- Zlatko Dalic nominated for The Best FIFA Men's Coach award
- The Croatia head coach speaks in an exclusive interview with FIFA.com
- "There are no words to describe it"
There is no doubt that the summer of 2018 will be remembered in Croatia for generations to come. About six weeks ago, the Vatreni became the smallest country to reach a FIFA World Cup™ Final since Uruguay in 1950. Although they ultimately lost 4-2 to France in a captivating match, nobody can take away the achievement of adidas Golden Ball winner Luka Modric, Ivan Rakitic, Mario Mandzukic and their team-mates.
The architect of that success was coach Zlatko Dalic, whose meticulous work shaped a team of world-class individuals into a formidable unit. The 51-year-old’s efforts have been rewarded with a nomination for The Best FIFA Men’s Coach award.
Dalic as a player
- Defensive midfielder
- Represented clubs including Hajduk Split, Velez Mostar and Varteks Varazdin
Dalic as a coach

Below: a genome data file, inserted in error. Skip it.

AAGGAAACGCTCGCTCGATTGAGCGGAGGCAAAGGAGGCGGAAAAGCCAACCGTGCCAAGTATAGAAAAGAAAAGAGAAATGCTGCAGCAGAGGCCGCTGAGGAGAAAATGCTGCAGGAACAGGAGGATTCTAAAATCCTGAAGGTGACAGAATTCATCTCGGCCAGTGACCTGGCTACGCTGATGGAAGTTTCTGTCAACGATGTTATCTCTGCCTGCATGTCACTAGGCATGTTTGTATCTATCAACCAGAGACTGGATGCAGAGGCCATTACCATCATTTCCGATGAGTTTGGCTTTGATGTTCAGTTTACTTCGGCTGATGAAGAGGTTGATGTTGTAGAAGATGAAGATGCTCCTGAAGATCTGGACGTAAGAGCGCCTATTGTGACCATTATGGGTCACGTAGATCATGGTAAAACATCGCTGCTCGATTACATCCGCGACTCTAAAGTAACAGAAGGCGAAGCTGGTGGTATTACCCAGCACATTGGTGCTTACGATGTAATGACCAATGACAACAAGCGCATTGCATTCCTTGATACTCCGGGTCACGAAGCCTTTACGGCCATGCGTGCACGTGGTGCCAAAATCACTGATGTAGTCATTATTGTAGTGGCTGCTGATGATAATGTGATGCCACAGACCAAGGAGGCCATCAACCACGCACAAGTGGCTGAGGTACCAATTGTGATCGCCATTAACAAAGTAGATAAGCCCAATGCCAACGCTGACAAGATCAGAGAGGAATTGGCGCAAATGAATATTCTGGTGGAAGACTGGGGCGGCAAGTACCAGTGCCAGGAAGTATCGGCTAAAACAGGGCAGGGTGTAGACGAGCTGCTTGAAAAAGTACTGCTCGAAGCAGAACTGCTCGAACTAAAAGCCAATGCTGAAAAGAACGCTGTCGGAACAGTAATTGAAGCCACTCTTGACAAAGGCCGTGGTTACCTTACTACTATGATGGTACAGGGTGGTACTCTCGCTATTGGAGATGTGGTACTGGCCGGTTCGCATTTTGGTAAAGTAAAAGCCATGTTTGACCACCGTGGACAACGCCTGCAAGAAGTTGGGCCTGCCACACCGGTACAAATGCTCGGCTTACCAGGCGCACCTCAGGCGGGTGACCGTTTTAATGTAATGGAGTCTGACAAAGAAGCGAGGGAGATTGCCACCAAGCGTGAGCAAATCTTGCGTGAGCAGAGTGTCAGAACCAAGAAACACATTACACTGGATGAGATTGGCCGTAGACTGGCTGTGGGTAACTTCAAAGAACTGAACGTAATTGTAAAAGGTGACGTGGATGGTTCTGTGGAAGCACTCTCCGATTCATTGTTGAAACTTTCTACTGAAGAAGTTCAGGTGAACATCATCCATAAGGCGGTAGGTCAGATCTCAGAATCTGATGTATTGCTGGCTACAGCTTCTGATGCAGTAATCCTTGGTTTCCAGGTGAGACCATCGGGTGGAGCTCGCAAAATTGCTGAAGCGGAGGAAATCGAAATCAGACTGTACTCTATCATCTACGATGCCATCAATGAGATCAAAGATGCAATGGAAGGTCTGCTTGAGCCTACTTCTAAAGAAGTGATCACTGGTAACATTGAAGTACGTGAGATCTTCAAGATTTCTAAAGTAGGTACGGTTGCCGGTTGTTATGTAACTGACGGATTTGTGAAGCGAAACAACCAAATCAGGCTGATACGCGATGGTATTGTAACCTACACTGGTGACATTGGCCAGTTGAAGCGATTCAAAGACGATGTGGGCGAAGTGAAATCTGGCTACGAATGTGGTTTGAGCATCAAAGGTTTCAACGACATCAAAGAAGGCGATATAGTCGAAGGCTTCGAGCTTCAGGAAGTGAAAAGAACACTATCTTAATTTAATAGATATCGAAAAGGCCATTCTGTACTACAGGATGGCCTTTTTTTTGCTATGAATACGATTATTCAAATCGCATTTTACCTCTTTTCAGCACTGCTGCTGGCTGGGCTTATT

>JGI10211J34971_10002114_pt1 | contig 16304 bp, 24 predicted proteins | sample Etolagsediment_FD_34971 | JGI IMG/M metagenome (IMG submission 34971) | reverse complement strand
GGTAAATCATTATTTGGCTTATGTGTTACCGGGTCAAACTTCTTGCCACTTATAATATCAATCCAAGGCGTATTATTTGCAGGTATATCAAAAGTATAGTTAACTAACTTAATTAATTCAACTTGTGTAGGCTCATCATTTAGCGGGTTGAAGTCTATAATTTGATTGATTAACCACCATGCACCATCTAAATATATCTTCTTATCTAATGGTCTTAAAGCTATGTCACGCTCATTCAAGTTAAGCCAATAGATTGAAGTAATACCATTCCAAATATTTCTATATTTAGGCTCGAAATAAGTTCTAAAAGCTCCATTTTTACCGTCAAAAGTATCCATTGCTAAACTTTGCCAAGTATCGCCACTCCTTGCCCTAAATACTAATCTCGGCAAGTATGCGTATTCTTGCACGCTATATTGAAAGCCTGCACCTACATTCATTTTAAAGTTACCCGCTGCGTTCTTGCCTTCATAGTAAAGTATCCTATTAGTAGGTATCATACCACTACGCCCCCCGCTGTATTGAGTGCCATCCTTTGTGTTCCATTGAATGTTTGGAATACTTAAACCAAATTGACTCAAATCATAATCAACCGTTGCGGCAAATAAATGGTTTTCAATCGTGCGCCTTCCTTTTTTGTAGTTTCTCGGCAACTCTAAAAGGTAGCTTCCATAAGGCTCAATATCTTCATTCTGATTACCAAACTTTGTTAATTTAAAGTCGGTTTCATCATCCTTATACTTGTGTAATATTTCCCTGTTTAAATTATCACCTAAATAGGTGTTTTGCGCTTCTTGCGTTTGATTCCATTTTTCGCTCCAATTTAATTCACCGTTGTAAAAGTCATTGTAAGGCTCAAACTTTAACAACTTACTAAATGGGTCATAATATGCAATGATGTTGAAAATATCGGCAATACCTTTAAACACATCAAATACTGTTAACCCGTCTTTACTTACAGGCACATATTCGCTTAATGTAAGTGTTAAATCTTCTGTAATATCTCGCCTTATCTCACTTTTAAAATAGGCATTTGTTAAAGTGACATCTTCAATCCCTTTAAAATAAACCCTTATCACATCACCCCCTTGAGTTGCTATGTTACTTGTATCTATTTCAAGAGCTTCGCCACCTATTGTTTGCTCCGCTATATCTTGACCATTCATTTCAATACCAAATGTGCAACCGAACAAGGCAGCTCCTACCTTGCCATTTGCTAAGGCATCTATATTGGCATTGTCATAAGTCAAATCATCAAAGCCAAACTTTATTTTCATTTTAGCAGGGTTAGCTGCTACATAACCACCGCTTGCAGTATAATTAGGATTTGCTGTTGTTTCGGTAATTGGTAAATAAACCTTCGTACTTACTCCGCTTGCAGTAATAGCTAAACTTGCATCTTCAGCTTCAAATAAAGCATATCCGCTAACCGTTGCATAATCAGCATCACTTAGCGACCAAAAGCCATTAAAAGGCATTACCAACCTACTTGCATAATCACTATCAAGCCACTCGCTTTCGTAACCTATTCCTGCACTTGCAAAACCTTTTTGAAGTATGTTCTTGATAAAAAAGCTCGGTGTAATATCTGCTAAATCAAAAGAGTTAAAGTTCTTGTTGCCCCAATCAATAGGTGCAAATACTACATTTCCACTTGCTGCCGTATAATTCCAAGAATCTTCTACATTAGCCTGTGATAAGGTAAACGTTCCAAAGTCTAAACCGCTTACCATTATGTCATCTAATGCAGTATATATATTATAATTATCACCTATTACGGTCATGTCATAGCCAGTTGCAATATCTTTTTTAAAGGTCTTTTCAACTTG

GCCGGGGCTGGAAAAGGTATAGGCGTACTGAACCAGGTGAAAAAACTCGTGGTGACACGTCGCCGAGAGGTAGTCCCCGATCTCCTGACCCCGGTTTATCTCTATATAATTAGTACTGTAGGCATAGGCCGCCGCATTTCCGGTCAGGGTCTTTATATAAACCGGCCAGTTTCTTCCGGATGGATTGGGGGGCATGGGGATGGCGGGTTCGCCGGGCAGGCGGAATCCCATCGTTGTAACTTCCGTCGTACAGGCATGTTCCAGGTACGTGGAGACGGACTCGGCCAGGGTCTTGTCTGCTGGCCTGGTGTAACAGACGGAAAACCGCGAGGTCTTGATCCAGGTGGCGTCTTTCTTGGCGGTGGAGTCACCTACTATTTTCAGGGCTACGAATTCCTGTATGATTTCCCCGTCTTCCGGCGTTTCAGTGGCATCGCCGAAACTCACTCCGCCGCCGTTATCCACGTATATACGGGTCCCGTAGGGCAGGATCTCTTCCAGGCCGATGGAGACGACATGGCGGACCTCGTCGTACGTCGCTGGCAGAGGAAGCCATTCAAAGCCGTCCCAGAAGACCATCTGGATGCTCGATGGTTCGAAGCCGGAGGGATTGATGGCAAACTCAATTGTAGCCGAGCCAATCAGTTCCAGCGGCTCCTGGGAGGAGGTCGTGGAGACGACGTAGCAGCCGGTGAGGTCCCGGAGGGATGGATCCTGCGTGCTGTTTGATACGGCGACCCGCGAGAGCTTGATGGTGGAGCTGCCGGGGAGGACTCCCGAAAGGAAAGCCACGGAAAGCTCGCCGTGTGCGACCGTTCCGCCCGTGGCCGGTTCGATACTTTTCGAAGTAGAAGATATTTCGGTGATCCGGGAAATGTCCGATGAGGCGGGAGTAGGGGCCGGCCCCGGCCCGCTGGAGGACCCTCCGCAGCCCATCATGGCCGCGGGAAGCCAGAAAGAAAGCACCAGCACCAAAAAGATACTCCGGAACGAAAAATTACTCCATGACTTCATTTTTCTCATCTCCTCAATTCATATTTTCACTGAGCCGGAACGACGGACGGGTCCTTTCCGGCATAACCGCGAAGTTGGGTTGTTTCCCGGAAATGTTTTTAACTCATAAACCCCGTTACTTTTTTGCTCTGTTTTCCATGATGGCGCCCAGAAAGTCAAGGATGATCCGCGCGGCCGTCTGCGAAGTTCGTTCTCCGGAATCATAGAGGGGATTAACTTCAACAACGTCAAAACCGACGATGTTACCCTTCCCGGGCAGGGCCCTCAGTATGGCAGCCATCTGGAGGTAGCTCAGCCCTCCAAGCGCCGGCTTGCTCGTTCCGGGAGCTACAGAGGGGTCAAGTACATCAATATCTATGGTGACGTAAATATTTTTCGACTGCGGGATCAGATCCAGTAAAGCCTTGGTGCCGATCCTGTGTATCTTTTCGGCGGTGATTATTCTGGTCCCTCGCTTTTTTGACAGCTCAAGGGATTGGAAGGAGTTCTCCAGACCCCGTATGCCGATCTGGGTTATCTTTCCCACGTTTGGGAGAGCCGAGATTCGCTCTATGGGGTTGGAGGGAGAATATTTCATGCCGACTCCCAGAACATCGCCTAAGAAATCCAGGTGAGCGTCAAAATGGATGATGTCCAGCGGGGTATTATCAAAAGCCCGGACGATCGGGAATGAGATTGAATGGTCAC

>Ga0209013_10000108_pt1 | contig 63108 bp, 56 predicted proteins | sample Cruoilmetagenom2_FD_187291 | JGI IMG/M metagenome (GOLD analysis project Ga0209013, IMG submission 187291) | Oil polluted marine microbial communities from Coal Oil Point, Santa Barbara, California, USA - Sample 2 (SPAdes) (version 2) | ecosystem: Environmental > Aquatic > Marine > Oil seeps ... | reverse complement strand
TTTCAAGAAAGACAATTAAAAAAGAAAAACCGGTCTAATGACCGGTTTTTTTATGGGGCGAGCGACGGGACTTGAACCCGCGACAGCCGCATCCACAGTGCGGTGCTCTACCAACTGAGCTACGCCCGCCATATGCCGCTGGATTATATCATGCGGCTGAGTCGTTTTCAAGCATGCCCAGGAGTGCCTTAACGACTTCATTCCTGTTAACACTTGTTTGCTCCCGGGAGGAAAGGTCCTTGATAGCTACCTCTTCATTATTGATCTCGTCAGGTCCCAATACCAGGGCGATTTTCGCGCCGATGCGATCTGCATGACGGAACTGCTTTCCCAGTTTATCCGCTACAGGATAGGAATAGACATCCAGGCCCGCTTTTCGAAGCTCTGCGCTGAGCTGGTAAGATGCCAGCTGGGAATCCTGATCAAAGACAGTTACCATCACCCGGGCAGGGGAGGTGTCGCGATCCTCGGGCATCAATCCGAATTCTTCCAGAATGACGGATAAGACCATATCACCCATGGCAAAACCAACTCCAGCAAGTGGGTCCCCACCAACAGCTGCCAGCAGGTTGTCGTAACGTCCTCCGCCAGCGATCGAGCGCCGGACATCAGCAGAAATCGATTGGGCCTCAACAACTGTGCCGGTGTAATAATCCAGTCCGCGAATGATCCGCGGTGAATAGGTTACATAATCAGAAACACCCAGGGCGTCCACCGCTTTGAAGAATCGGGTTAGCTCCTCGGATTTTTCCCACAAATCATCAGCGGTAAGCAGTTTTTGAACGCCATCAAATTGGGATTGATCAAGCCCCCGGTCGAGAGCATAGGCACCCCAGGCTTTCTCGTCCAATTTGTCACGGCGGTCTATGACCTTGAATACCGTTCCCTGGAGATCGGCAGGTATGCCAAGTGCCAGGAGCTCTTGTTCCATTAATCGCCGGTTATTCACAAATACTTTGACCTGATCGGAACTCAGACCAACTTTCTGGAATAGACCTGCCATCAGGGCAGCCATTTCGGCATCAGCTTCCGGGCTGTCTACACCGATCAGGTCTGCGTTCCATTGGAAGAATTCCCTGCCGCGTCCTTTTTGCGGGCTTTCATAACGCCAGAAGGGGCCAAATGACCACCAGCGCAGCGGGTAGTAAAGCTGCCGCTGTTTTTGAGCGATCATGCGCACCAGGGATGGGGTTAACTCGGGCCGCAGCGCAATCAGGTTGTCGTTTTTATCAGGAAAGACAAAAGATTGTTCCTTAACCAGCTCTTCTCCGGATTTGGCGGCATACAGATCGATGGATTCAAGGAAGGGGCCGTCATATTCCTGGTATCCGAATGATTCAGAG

- Started out at Varteks and as assistant coach of Croatia’s U-21 side
- Won the Albanian Super Cup with Dinamo Tirana and managed clubs in Saudi Arabia and the United Arab Emirates, where he reached the AFC Champions League final with Al-Ain
- Replaced Ante Cacic as Croatia head coach in October 2017
FIFA.com spoke exclusively with Dalic about his experiences over the past few weeks and his nomination for The Best FIFA Men's Coach award.
FIFA.com: It has been a few weeks since the World Cup Final. How do you feel?
Zlatko Dalic: I still feel like we are all living our dreams. When we came back, more than 500,000 people welcomed us in Zagreb, it was a day none of us will forget. And afterwards, each of us got their own welcome in their home city - it's just an amazing period, the whole summer is unbelievable. When we saw in person how much this result meant to the whole nation we realised how important our journey in Russia was to all Croatians. I am just so proud of my players who did something historic for themselves, for our football and for our whole country.